News

April 14, 2009

Professor Donald Miller Serves as Consultant and Writer for Five World War II Television and Film Projects

He is working with the History Channel, HBO, PBS, Tom Hanks, and Steven Spielberg

The author of three books about World War II, Donald L. Miller, John Henry MacCracken Professor of History, has been working as a creative consultant and writer for several upcoming television and film projects on the war.
He has helped to shape World War II programs scheduled to air on the History Channel, HBO, and PBS, and is wrapping up work on an exciting IMAX film project for the National World War II Museum in New Orleans.

“It’s a lot of fun, and I’m working with creative people. It’s very satisfying,” Miller says.

Miller has been working closely with the Hollywood producers of “The Pacific,” a 10-hour miniseries that will debut on HBO early next year. The executive producers are Tom Hanks, Steven Spielberg, and Gary Goetzman, the creative team behind the Emmy-winning 2001 HBO miniseries “Band of Brothers.”

“It will be the most expensive production ever to appear on TV,” Miller says.

The dramatic series was shot in Australia and is based on the stories of three U.S. Marines–Robert Leckie, Eugene Sledge, and John Basilone–who fought in the war’s Pacific theater. Each episode of the series will open with a short prologue to set the historical context. Miller is leading the effort to create and write the prologues and will be featured in them on screen.

Miller is also working with Hanks on a film that will be the signature attraction of the National World War II Museum’s IMAX theater, which is currently under construction. Miller is creative consultant for the film, which features voice-overs by numerous well-known actors, and he has been traveling to California to meet with Hanks to work on the project.

The museum is undergoing a $300 million expansion that will quadruple its size. Included in the expansion is the 250-seat Victory Theater, which will feature “Beyond All Boundaries,” a multi-sensory cinematic experience designed exclusively for the museum by Hanks and director Phil Hettema. The film is being completed now and will be premiered at the theater’s grand opening in November during a gala four-day affair, which Miller plans to attend.

Miller says that it will take four months to install the theater’s special effects that will add to viewers’ experience. “The film and the stage effects are supposed to work in complete symphony,” he says. For example, the seats will rumble in concert with explosions on screen, real search lights will accompany those in the film, and “the whole theater turns a horrible bright white when the atomic bomb goes off,” Miller says.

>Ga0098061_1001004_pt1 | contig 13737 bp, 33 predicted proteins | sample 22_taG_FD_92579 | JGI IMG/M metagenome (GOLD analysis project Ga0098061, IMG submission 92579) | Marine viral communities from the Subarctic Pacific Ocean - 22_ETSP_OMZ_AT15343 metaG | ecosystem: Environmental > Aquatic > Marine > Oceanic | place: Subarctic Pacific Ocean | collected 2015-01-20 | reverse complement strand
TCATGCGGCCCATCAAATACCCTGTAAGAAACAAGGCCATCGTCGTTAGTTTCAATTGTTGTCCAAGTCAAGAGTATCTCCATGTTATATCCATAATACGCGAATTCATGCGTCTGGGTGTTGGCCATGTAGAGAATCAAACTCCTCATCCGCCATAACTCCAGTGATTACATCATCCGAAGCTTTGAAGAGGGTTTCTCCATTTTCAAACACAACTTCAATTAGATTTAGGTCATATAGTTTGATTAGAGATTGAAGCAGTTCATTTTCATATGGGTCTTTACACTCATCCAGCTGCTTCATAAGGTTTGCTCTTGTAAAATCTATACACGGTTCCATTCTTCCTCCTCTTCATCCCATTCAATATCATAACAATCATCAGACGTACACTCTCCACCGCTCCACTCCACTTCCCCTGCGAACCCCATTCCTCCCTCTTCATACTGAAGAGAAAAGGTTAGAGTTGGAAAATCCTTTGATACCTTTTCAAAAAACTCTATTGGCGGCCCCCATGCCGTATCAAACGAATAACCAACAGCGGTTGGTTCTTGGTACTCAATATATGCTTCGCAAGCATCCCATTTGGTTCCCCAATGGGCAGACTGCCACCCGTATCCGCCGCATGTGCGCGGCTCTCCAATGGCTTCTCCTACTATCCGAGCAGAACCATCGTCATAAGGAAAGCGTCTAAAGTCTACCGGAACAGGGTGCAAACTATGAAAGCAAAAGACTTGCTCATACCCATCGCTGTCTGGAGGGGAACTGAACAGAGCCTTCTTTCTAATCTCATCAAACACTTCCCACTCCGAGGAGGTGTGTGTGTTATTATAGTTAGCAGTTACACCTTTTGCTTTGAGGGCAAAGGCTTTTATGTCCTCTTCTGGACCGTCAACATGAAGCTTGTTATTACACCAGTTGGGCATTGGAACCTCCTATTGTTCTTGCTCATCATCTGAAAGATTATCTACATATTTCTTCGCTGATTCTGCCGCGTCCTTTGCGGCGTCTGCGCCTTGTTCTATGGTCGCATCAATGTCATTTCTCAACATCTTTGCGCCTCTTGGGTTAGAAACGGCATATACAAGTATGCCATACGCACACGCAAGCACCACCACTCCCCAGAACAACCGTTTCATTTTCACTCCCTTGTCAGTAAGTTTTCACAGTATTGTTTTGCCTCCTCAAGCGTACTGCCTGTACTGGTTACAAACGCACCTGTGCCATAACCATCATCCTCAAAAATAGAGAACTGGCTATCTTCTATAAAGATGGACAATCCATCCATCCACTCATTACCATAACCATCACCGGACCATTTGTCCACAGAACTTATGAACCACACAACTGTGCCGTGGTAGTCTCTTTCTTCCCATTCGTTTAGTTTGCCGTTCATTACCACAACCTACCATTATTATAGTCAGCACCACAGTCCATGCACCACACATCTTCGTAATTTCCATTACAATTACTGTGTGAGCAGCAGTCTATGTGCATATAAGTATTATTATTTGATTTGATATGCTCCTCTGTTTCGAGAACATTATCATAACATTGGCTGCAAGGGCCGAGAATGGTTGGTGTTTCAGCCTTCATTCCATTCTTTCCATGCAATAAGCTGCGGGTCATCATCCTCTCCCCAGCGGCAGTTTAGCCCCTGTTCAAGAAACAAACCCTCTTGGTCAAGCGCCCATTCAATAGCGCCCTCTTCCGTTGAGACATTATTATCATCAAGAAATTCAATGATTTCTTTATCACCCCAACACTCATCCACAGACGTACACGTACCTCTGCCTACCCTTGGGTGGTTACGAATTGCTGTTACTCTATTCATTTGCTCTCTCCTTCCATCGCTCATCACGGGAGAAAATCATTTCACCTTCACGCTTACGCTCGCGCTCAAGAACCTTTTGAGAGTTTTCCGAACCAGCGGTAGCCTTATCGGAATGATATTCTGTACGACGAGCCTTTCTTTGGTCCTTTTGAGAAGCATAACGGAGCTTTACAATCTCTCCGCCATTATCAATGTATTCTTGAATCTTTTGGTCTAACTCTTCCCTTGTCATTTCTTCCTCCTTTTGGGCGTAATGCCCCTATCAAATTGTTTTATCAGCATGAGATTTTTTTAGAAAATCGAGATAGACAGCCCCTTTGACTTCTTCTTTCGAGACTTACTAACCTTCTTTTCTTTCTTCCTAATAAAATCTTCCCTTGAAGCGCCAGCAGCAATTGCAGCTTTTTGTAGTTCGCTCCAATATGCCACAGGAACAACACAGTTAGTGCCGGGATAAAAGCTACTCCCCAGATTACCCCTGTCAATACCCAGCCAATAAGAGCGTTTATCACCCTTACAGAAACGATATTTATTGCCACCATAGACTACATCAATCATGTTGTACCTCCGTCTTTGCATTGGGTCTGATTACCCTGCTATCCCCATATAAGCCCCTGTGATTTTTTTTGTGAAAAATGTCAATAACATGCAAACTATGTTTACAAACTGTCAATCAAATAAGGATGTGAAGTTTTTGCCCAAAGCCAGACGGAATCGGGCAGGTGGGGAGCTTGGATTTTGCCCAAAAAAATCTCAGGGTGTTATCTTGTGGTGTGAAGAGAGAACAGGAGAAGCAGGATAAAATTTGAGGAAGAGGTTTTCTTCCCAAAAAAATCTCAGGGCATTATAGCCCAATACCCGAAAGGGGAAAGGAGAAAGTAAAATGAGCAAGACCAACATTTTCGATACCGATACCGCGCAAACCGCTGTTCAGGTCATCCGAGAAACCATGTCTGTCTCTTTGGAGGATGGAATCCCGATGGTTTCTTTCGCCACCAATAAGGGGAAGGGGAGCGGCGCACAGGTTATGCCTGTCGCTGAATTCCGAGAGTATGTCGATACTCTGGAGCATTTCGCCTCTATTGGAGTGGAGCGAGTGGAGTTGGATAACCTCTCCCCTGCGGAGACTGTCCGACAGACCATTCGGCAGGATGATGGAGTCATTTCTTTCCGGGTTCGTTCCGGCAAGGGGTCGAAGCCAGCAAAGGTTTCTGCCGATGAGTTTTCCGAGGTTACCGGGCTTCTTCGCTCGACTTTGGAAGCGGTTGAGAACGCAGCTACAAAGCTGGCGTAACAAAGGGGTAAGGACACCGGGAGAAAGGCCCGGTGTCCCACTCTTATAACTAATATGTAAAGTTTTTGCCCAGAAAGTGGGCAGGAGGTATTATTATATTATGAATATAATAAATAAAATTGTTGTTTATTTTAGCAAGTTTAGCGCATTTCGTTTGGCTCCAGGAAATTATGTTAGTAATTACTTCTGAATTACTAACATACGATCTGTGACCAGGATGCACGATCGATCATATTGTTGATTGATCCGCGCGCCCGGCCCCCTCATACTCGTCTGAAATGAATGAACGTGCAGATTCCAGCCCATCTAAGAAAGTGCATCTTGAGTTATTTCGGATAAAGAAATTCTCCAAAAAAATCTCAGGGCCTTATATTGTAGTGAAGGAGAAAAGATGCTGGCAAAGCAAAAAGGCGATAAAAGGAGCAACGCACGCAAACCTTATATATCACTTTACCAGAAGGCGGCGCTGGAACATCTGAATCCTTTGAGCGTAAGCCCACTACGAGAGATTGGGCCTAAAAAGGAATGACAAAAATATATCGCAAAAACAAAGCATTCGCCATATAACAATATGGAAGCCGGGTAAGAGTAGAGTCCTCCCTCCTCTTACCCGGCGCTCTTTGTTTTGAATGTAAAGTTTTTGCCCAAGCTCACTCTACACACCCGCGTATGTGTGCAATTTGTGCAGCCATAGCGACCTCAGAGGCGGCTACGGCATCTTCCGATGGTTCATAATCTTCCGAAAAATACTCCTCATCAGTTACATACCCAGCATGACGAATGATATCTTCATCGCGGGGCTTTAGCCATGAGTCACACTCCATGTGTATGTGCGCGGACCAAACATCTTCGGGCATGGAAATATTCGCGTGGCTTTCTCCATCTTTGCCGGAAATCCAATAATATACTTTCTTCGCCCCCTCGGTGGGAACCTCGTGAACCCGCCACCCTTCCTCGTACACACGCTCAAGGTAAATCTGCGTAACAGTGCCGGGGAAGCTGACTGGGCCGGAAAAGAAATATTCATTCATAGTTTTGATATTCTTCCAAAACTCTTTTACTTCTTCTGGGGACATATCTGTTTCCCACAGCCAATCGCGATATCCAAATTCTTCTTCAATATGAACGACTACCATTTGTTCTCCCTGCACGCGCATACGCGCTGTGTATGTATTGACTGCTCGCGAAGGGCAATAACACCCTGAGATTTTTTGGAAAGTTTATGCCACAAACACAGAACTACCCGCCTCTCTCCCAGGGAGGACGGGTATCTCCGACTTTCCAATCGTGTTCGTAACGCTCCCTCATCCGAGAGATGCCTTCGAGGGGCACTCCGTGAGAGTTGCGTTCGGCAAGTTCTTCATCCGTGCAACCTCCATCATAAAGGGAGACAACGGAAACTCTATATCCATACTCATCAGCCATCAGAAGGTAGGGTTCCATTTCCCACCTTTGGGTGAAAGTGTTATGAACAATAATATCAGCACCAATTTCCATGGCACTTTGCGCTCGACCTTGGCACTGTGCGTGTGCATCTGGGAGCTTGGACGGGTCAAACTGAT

A strong supporter of the museum, Miller is also the creative consultant for a documentary film called “La Fiere,” about a small but important battle in Normandy on D-Day, which will air nationally. He was also recently invited to be a speaker in the museum’s prestigious Mason Lecture Series, which honors the work of outstanding writers and historians on World War II. He will give a presentation on the topic, “Does Bombing Work? The Lessons of Dresden,” at the museum on May 6. Previous Mason lecturers include Tom Brokaw; Carlo D-Este, author of a new biography of Winston Churchill; and Pulitzer Prize winning historian Rick Atkinson.

Miller has been working with Lou Reda Productions of Easton on a 10-part series that will air on the History Channel this November. One of the History Channel’s most ambitious projects to date, this full-color, high-definition series uses footage borrowed from collections in the United States and dozens of locations around the world.

“It’s a very powerful show,” Miller says. As senior creative consultant, his role has been to help conceptualize the series, which is based in part on his book, The Story of World War II (2001). Both the book and the series are character-driven, telling the story of the war through the lives of individuals whose paths often intersect in serendipitous ways.

“There is a range of really interesting characters,” Miller says. The series weaves together 10 lives, including an Army nurse, a Japanese American who fought in the war while his parents were interned; an Austrian Jew who escaped and fought for U.S. in the Pacific; and an African American man who flew with Tuskegee Airmen.

Miller is also a creative consultant for a documentary on the bombing campaign against Nazi Germany being produced by Boston PBS station WGBH for its acclaimed history series “American Experience.” Miller has worked on more than a dozen projects with WGBH during the past 20 years. The documentary is based strongly on Miller’s book Masters of the Air (2006), and Miller has worked closely with the producers on crafting the film, which will air early in 2010.

posted in News and Features